“How about Rose Thrill, man?” asked Rams Head Coach Keith Urgo following Fordham’s fifth straight conference win.
From the opening tip on Tuesday night, the crowd in Rose Hill made their presence known. While the energy amongst the 1,800 fans in attendance no doubt emanated from the left baseline student section dubbed “The Herd,” those in the sideline sections couldn’t help but amplify it further. No stranger to playing in loud environments, the Saint Louis Billikens, who entered the game 7-1 in A-10 play, quickly went to work.
While back and forth at first, with Fordham succeeding in some early defensive mismatches, Saint Louis gradually took control of the paint. Leading the effort in this strategy was Senior Forward Francis Okoro. Putting his strength and mobility to full use, Okoro had no problem backing into the hoop on Fordham defenders, either finishing with a hook shot, or frequently pivoting directly under the basket for an underhanded layup. At halftime, Okoro led all SLU scorers with 13 points, shooting 6-6 from the field. At the half, 26 of Saint Louis’ 36 points were scored in the paint, compared to 12 of Fordham’s 31.
“I gotta give credit to Okoro. It [the crowd] didn’t seem to bother him as much as anybody else,” Urgo said, highlighting the poise with which Saint Louis under Travis Ford has played for many years in this league. “Credit to Travis Ford. Unbelievable staff, unbelievable coach. They brought it to us in the first half.”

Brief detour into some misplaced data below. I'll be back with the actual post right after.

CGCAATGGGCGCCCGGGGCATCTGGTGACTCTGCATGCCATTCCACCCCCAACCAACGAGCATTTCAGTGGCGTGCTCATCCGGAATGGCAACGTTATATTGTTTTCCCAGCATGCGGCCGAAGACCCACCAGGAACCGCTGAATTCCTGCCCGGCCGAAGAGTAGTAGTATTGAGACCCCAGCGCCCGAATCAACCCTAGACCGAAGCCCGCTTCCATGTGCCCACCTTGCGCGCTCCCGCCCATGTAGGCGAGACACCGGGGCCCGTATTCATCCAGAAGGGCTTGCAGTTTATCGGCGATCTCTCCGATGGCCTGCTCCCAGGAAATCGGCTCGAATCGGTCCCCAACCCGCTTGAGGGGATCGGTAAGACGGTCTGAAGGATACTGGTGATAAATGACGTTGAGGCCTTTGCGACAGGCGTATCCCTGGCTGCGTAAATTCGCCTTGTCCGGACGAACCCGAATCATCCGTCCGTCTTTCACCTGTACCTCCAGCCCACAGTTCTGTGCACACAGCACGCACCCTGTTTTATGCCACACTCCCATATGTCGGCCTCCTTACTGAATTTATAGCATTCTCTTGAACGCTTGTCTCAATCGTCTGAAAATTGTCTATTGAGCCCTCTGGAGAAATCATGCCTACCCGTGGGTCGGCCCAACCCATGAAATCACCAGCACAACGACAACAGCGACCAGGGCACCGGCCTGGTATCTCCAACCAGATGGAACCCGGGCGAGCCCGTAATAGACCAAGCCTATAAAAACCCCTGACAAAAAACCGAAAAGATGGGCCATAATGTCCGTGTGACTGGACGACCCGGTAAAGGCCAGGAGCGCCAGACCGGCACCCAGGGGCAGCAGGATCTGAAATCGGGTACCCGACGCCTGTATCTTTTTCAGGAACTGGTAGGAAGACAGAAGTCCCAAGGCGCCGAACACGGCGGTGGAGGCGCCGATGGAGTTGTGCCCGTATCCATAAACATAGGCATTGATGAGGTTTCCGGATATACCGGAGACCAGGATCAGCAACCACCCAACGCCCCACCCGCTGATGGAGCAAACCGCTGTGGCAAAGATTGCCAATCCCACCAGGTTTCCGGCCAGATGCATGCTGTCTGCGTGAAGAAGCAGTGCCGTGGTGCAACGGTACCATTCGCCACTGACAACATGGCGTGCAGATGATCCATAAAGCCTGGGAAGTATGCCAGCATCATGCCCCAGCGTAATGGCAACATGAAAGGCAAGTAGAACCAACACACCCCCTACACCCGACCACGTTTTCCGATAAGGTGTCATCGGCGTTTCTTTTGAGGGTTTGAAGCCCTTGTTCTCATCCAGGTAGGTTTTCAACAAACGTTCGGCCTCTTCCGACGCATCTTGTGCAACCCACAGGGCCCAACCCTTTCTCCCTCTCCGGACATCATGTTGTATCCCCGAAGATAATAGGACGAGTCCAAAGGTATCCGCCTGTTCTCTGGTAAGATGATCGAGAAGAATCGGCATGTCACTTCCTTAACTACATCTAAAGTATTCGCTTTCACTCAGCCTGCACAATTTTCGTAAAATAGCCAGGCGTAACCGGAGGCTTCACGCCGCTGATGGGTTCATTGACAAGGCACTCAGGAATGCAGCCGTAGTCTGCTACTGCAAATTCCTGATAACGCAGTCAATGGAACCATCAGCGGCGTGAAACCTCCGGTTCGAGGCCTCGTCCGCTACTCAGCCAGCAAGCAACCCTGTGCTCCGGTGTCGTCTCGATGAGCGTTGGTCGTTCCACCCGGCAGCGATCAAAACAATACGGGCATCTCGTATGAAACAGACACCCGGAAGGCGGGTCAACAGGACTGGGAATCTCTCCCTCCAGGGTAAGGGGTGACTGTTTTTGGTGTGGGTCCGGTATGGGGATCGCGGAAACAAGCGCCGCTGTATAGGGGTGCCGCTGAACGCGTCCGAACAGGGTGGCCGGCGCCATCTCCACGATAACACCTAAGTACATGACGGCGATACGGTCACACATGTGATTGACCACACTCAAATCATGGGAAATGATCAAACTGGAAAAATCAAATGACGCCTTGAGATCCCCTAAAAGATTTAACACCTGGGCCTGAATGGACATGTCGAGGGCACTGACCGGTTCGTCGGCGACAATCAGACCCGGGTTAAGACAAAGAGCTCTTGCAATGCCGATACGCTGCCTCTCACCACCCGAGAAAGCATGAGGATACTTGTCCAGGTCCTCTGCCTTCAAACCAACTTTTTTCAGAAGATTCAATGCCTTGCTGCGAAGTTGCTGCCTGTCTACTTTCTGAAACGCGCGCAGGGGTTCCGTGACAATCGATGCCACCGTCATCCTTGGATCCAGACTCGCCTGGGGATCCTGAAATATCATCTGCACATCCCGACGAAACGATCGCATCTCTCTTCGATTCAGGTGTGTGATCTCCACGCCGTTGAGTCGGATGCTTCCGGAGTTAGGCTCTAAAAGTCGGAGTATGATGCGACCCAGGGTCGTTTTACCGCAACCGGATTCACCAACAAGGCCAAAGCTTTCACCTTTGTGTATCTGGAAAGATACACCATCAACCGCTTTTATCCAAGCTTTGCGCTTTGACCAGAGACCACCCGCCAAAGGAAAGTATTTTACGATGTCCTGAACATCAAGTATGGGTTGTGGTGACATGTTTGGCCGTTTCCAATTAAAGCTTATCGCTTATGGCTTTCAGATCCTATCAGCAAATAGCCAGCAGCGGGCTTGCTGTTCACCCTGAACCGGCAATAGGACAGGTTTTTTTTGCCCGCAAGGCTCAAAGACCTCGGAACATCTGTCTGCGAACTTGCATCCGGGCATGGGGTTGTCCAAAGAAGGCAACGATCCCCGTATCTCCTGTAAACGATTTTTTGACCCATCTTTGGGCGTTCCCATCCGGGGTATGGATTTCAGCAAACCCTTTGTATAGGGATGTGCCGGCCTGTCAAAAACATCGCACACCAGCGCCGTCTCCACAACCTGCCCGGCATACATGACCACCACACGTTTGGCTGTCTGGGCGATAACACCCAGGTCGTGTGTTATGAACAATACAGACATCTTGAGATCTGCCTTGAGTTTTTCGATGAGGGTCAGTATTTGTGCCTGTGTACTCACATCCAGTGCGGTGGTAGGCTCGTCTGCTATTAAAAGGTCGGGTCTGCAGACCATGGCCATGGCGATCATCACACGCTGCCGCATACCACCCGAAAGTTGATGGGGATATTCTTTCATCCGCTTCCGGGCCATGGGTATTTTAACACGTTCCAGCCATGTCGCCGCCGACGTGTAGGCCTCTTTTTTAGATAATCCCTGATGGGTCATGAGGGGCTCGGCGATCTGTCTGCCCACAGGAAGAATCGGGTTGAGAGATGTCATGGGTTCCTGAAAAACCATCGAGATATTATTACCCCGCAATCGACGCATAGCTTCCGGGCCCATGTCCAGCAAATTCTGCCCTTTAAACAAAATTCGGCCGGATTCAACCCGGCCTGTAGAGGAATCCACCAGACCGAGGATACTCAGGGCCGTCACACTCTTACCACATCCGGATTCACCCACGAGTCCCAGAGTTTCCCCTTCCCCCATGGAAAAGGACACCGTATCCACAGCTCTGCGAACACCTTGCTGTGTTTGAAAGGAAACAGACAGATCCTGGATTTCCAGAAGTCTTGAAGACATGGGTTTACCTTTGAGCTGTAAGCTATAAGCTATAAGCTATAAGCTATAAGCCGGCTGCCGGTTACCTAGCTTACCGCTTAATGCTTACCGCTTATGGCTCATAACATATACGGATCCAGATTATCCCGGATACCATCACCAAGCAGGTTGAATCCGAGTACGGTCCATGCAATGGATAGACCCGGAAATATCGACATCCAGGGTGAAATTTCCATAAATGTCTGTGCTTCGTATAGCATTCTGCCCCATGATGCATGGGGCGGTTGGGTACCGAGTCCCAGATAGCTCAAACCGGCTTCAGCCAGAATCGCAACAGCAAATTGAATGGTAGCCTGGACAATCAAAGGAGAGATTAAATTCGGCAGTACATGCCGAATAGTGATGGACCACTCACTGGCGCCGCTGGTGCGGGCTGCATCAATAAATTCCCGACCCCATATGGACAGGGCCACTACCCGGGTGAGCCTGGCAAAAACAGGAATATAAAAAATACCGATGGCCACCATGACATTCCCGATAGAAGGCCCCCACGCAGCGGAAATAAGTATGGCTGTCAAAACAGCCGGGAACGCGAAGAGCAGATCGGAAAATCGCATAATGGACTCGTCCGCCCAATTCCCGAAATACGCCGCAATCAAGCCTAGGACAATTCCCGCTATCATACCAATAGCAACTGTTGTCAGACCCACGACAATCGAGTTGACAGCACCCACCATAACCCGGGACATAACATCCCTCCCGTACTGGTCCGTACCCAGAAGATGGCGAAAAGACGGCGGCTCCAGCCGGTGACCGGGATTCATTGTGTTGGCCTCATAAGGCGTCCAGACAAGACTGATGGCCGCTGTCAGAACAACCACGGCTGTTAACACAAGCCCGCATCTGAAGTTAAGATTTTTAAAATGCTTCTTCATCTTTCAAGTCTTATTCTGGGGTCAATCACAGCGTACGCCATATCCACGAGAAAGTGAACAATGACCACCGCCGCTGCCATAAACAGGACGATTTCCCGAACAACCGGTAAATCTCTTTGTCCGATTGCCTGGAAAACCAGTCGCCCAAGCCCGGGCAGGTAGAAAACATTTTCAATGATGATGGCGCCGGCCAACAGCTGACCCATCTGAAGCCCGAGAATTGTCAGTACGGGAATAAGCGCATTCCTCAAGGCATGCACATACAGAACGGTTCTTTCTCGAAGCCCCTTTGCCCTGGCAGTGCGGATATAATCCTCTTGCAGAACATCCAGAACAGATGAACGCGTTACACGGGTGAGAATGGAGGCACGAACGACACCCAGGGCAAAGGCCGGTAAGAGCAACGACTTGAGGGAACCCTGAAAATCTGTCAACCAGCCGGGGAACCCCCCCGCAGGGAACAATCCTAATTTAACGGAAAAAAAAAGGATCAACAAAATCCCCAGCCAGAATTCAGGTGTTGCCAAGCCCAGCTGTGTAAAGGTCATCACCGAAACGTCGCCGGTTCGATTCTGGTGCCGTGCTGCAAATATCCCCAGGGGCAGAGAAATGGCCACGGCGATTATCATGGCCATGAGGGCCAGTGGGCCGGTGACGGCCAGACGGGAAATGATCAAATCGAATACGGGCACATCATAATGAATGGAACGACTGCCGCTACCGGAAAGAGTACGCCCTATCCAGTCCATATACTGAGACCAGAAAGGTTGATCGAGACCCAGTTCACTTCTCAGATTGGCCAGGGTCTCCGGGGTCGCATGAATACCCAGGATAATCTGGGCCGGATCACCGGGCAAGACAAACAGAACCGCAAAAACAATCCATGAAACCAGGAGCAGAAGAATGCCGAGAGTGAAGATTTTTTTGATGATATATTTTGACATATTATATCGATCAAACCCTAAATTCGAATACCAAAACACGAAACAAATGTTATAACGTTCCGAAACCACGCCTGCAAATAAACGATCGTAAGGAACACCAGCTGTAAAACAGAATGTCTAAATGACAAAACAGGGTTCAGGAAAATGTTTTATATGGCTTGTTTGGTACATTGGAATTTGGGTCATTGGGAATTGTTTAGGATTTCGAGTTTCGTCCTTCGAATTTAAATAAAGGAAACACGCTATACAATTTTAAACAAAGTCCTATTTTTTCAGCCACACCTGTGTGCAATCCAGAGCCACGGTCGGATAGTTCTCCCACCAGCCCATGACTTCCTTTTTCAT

Despite that poise, as well as a 22-18 advantage in the rebounding department, Saint Louis never could run away with the lead before halftime, only getting up by as much as 7 in the first. Making a few defensive adjustments, Fordham was able to lock down most players around Okoro, forcing iso and severely limiting the impact of Billikens stars such as Yuri Collins. Currently leading the A-10 in assists by a wide margin, Collins was limited to just 1 the entire game, scoring 8 points and committing 4 turnovers.
Offensively, despite a quiet night from three, Fordham kept margins slim by finding plenty of backdoor buckets, drawing trips to the line (6-8 FT shooting in the first), and scoring in transition. As Rostik Novitskyi and Abdou Tsimbila got more comfortable guarding Okoro, these hard-fought buckets shifted the ebb and flow of SLU’s lead from the 3-5 point range to the 1-3 point range. According to Darius Quisenberry, who matched Okoro’s 13 points in the first half, the…
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